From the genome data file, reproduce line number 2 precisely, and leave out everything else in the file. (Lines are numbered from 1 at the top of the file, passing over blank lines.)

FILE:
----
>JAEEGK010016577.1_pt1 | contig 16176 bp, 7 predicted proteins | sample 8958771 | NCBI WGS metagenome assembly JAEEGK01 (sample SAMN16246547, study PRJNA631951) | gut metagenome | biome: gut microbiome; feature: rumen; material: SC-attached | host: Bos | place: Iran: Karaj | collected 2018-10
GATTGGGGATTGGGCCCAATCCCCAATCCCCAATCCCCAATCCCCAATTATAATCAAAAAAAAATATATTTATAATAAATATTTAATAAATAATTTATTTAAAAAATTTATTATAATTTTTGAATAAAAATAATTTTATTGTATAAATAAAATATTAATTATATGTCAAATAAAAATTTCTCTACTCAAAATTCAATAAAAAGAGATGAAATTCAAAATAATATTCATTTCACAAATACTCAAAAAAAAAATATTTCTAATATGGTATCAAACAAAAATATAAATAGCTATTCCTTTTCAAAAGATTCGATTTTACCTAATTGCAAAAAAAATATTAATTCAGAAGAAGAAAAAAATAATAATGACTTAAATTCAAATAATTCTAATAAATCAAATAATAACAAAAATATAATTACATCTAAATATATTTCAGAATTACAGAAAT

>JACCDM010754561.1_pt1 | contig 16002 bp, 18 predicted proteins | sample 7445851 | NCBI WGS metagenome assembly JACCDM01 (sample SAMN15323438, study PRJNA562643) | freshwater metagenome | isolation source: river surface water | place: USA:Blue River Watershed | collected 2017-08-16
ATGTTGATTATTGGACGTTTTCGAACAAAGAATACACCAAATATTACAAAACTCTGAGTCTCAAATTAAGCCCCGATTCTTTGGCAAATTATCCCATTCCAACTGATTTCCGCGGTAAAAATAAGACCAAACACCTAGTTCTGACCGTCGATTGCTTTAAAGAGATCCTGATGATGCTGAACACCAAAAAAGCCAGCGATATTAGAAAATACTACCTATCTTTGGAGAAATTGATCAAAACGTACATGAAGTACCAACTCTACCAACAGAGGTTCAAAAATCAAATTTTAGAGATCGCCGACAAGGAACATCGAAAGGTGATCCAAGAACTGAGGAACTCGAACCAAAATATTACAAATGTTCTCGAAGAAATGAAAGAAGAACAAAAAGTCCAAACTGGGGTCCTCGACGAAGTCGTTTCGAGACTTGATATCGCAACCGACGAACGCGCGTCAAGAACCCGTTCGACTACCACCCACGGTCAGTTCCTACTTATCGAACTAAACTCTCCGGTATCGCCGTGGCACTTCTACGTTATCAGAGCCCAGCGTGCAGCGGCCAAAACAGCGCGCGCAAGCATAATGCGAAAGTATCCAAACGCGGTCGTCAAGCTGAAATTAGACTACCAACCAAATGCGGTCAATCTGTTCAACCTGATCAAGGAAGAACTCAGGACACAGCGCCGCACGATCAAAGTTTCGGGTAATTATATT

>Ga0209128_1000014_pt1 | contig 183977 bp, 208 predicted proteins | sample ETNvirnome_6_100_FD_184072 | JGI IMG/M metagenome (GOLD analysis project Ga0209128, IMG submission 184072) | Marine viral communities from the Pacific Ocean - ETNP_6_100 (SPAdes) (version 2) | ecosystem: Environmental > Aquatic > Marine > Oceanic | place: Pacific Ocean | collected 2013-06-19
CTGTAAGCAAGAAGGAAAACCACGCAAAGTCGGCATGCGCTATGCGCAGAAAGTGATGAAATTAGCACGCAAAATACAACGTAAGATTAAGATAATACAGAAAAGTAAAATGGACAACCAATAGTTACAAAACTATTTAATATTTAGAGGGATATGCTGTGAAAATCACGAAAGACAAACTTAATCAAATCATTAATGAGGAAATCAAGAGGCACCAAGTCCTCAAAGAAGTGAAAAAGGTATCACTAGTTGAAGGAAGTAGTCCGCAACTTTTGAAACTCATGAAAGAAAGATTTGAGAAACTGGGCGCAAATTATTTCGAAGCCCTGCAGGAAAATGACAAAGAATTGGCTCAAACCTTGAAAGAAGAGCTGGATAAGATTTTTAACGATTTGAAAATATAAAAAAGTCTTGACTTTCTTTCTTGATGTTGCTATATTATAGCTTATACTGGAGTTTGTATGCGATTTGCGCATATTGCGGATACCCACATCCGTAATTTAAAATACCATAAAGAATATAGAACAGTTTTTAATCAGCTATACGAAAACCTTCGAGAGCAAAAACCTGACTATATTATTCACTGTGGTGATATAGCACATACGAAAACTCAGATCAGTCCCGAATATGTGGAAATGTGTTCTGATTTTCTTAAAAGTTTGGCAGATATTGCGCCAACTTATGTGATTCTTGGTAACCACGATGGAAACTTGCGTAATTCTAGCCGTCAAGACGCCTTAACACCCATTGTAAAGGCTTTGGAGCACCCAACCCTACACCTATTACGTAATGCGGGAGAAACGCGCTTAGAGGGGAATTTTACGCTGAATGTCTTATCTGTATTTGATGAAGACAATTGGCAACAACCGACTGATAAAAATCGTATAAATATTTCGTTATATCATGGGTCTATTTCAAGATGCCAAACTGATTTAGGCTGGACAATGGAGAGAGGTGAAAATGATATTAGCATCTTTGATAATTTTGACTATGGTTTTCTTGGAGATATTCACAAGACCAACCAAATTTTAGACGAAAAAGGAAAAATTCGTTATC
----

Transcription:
GATTGGGGATTGGGCCCAATCCCCAATCCCCAATCCCCAATCCCCAATTATAATCAAAAAAAAATATATTTATAATAAATATTTAATAAATAATTTATTTAAAAAATTTATTATAATTTTTGAATAAAAATAATTTTATTGTATAAATAAAATATTAATTATATGTCAAATAAAAATTTCTCTACTCAAAATTCAATAAAAAGAGATGAAATTCAAAATAATATTCATTTCACAAATACTCAAAAAAAAAATATTTCTAATATGGTATCAAACAAAAATATAAATAGCTATTCCTTTTCAAAAGATTCGATTTTACCTAATTGCAAAAAAAATATTAATTCAGAAGAAGAAAAAAATAATAATGACTTAAATTCAAATAATTCTAATAAATCAAATAATAACAAAAATATAATTACATCTAAATATATTTCAGAATTACAGAAAT